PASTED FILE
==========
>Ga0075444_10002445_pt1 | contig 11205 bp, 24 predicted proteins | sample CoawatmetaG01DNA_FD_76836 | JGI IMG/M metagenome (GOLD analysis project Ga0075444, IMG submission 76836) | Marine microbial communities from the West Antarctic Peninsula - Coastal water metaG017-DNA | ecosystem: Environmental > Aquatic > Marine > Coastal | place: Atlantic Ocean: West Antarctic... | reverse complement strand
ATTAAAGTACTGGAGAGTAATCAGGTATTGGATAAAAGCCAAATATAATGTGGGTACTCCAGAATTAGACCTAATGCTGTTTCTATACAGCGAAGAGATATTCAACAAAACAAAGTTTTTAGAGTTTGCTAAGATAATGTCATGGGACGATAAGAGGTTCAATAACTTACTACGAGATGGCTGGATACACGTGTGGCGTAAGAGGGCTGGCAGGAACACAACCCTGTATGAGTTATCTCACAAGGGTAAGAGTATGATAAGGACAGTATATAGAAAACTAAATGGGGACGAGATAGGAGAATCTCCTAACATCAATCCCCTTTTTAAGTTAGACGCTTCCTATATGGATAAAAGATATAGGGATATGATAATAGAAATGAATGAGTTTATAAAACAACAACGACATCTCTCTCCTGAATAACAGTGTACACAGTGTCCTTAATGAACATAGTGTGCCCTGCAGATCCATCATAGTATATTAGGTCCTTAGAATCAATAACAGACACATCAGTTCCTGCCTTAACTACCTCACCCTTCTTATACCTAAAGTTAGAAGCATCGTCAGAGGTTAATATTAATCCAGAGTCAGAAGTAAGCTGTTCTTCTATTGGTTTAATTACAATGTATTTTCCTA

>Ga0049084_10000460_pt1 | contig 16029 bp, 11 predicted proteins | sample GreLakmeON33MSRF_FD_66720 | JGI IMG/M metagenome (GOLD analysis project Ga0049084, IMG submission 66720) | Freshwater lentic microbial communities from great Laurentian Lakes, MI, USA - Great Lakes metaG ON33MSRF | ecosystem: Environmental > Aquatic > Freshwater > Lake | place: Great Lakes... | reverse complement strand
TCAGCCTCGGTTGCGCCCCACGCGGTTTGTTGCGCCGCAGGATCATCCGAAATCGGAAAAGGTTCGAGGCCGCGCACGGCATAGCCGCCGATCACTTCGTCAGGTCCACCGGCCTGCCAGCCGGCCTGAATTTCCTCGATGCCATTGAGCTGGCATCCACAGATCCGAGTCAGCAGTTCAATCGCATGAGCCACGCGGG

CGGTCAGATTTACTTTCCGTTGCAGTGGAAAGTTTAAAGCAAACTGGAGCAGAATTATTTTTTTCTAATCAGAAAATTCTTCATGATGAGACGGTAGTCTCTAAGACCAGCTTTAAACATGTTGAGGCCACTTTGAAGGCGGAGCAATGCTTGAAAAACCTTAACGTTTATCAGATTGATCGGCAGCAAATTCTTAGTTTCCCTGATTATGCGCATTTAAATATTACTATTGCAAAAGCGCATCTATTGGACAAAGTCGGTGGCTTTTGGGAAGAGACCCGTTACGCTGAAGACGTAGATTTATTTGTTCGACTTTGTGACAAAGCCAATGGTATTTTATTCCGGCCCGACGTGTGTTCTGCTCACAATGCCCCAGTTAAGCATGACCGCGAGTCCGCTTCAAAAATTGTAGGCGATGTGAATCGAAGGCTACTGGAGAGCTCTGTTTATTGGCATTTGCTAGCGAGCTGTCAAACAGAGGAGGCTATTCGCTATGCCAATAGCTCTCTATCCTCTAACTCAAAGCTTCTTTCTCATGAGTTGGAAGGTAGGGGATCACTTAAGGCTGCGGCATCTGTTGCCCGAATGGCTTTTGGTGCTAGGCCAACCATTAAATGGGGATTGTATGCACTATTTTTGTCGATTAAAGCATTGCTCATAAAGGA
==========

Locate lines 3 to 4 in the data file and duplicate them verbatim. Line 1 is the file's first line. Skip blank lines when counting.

>Ga0049084_10000460_pt1 | contig 16029 bp, 11 predicted proteins | sample GreLakmeON33MSRF_FD_66720 | JGI IMG/M metagenome (GOLD analysis project Ga0049084, IMG submission 66720) | Freshwater lentic microbial communities from great Laurentian Lakes, MI, USA - Great Lakes metaG ON33MSRF | ecosystem: Environmental > Aquatic > Freshwater > Lake | place: Great Lakes... | reverse complement strand
TCAGCCTCGGTTGCGCCCCACGCGGTTTGTTGCGCCGCAGGATCATCCGAAATCGGAAAAGGTTCGAGGCCGCGCACGGCATAGCCGCCGATCACTTCGTCAGGTCCACCGGCCTGCCAGCCGGCCTGAATTTCCTCGATGCCATTGAGCTGGCATCCACAGATCCGAGTCAGCAGTTCAATCGCATGAGCCACGCGGG